Release of the 2014 Human Resource Module of the Tourism Satellite Account
Tourism HR Canada announces the release of the 2014 Human Resource Module (HRM). The HRM is an extension of the Tourism Satellite Account that provides timely statistics on the human resource dimension of Canada’s tourism sector. The HRM shows number of jobs, number of hours worked, and compensation (annual and hourly). This data is available by industry group, occupation, work status (full-time / part-time) and demographic characteristics of workers. This release also includes a new employee characteristic variable – highest earned certificate, diploma or degree.
In 2014, tourism expenditures, a basic measure of spending by tourists within the Canadian economy reached $78.4 billion dollars. Of that spending, $62.4 was from domestic travellers (Canadians visiting within the country) and $16.0 was from international visitors.
This spending by tourists supported 628,000 jobs across the entire Canadian economy. Of those jobs, 510,000 were within the 29 industries that are identified as “tourism industries”, those industries that would cease to exist, or would continue to exist at significantly reduced levels in the absence of tourism1. In addition, tourists supported 117,000 jobs in other industries such as retail trade.
Canada’s tourism industries do not just provide services to travellers, local residents also frequent tourism businesses in the communities where they live. This is particularly true of food and beverage, and recreation and entertainment businesses. Spending by these locals supports many jobs. From a human resource perspective, particularly where training is concerned, whether the money spent by a tourist or local resident supports a job is irrelevant. In the day-to-day reality of business, the employees who fill these jobs will serve local residents and tourists. For that reason, Tourism HR Canada utilizes the Human Resource Module to understand the full extent of jobs in tourism industries.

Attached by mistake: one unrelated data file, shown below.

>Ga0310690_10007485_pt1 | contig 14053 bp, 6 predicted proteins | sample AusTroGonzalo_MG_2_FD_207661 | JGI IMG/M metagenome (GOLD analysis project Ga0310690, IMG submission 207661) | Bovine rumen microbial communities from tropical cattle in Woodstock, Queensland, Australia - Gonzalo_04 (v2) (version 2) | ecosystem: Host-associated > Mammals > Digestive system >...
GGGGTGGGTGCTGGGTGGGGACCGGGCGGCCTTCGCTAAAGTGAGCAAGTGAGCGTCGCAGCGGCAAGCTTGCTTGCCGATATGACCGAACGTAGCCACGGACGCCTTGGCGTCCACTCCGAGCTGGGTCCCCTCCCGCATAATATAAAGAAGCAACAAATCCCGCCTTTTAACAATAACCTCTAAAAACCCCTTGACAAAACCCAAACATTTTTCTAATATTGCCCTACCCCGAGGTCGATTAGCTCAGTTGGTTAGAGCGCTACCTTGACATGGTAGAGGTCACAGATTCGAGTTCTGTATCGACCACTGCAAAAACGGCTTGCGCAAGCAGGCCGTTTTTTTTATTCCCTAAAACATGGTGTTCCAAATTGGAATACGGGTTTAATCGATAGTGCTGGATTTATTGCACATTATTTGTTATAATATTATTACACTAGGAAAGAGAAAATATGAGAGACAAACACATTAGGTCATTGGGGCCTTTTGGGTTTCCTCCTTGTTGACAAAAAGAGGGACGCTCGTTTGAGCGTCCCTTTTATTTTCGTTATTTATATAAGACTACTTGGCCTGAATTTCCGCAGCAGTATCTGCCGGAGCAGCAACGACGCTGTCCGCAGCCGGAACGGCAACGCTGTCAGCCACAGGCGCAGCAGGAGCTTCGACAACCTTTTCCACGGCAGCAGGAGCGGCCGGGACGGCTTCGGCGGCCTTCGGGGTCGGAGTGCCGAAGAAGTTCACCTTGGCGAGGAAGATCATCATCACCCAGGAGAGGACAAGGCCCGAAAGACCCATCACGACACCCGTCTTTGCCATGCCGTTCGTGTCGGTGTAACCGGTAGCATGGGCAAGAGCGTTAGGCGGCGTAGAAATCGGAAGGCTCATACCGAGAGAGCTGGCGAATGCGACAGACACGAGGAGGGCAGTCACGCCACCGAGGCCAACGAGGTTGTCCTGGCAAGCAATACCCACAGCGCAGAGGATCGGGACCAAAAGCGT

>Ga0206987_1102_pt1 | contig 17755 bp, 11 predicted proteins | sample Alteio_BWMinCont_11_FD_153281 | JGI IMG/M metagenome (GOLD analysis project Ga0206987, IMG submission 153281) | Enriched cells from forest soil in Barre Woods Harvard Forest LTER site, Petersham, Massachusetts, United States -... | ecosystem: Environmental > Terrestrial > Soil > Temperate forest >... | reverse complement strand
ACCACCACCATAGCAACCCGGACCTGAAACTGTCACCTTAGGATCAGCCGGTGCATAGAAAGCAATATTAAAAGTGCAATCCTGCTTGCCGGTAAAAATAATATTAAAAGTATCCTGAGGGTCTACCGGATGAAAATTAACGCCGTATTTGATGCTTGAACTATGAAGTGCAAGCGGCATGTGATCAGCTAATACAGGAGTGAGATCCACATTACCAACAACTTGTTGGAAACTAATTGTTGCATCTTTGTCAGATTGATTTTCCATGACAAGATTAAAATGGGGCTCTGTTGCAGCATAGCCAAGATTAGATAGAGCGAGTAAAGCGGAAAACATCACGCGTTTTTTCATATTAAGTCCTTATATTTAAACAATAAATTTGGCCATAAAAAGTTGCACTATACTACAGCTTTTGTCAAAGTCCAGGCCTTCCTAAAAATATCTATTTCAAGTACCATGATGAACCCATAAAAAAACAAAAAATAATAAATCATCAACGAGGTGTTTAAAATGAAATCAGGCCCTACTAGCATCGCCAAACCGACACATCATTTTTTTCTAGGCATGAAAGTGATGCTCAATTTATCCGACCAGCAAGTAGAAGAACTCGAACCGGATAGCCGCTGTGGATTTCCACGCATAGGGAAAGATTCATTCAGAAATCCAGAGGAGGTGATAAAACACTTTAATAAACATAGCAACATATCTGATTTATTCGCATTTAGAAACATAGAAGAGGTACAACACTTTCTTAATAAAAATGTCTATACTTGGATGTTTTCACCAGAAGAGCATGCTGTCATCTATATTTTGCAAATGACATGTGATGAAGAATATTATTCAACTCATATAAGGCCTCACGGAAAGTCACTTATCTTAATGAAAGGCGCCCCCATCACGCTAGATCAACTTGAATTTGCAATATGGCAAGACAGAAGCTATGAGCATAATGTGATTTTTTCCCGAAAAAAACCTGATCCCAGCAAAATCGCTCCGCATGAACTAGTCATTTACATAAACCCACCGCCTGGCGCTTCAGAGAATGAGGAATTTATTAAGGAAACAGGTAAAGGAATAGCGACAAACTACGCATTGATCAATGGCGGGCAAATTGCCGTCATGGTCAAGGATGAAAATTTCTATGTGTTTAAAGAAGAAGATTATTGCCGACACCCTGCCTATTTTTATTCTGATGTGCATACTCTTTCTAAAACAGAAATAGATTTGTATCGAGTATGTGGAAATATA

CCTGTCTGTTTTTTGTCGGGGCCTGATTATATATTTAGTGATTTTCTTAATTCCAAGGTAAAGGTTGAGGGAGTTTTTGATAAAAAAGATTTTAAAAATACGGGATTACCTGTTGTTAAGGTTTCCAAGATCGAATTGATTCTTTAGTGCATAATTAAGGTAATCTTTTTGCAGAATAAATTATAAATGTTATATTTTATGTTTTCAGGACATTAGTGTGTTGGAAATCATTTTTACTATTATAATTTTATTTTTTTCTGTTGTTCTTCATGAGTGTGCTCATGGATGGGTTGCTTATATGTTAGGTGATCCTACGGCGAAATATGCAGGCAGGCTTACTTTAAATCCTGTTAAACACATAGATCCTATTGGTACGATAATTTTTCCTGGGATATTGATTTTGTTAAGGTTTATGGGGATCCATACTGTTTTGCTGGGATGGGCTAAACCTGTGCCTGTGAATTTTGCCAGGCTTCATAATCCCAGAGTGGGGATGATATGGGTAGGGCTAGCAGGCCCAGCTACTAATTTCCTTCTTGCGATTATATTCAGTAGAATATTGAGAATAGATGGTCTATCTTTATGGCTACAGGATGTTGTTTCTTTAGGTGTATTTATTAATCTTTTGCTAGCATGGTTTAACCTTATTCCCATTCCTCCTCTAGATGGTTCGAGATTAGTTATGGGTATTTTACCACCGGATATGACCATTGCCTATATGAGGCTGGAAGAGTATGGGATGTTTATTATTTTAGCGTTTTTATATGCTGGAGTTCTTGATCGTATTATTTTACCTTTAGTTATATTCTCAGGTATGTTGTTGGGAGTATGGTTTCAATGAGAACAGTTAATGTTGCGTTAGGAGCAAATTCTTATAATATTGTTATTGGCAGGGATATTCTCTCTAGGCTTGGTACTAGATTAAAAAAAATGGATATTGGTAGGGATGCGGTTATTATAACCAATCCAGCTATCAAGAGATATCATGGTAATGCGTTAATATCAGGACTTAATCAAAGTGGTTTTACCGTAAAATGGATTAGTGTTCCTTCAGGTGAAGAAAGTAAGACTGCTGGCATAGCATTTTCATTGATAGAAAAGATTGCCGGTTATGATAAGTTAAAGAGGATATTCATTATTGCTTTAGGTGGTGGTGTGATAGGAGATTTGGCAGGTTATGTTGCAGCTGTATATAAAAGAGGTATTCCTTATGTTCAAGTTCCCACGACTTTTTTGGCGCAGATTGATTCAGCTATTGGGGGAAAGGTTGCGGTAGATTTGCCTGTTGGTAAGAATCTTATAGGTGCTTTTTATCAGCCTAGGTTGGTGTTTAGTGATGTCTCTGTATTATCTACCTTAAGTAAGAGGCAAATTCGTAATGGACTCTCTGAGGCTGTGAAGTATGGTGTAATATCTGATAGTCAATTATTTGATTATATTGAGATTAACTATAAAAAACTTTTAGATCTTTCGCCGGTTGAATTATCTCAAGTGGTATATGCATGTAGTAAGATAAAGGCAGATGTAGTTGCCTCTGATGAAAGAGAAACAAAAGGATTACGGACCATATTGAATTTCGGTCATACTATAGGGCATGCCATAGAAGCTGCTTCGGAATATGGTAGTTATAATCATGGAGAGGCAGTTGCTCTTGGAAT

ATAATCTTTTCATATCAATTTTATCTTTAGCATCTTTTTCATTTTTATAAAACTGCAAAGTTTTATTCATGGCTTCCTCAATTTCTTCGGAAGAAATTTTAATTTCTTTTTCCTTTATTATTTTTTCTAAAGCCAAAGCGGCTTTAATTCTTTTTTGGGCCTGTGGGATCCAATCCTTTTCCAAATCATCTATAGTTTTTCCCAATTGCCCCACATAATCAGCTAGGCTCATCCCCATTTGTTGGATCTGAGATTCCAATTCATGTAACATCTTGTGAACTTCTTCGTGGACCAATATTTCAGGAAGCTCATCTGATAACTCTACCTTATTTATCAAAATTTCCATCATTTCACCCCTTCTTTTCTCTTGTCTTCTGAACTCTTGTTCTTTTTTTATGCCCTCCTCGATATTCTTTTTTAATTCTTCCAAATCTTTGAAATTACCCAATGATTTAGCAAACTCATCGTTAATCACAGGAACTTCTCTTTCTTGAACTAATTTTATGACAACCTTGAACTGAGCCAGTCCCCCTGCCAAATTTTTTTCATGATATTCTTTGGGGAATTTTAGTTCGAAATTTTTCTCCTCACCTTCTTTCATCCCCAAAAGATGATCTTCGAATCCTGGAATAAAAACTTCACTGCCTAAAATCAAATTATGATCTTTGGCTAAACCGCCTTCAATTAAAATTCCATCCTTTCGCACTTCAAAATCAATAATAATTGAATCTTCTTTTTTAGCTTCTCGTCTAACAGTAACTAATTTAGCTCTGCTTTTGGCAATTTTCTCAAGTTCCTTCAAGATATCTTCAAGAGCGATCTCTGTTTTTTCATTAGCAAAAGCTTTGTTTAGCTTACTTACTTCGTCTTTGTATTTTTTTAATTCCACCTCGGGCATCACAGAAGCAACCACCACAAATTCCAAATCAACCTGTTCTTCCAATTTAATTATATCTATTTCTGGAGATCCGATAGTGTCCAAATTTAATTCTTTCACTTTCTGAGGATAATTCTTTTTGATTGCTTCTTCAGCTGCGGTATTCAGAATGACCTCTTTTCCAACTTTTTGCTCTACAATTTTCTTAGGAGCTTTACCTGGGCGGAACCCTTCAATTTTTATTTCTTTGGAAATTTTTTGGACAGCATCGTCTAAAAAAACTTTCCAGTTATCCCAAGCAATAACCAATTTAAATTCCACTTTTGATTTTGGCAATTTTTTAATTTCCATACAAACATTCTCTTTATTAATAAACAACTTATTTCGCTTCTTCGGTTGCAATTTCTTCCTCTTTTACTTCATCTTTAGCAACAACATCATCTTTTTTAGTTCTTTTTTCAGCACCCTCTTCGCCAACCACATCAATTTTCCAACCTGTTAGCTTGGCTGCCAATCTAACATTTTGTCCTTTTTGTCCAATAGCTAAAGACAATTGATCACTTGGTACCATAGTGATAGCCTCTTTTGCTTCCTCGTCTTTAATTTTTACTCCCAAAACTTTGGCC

The total number of jobs in Canada’s tourism industry was just under 1.7 million in 2014, a decrease of 0.5% from 2013 and the first decrease in tourism jobs since 2009. Over half of this decline came from decreased self-employment, alongside a smaller decrease in both full-time and part-time work. Since jobs generated by tourism demand increased between 2013 and 2014, this suggests that the overall decrease was the result of less spending by local residents.
Canadian Tourism Jobs by Year: 1997 to 2014
The HRM provides statistics on jobs, hours worked, compensation and educational attainment. These statistics are available by industry group, occupation, sex, work status (part-time, full-time) and immigrant status.
- In 2014, the average workweek in the tourism sector was 29.6 hours. Part-time tourism workers had an average workweek of 17.3 hours and full-time workers had an average workweek of 35.8 hours.
- Average hourly compensation in tourism industries was $21.42 per hour, up 3.6% from 2013. The tourism industry with the highest hourly compensation was transportation ($31.16 per hour), the lowest was food and beverage services ($14.26 per hour).
- At the occupation level, the top earning occupations were air pilots, flight engineers and flying instructors ($61.66 per hour), pursers and flight attendants ($40.19) and transportation managers ($38.98).
For the first time, the HRM measures education levels of tourism workers. Workers whose highest educational attainment was a high school diploma or who did not hold any certificate, diploma or degree filled over 50% of the jobs in the tourism sector in 2014. The travel services industry had the largest proportion of jobs held by an employee with a university degree at the bachelor level or above (33.3%) or with a college, CEGEP or other non-university certificate (42.4%).
Tourism HR Canada will analyze and compile the information in the Human Resource Module to create specialized reports that are of interest to tourism stakeholders. To request specific information, please contact email@example.com
The Human Resource Module is created through a partnership agreement between Tourism HR Canada and Statistics Canada.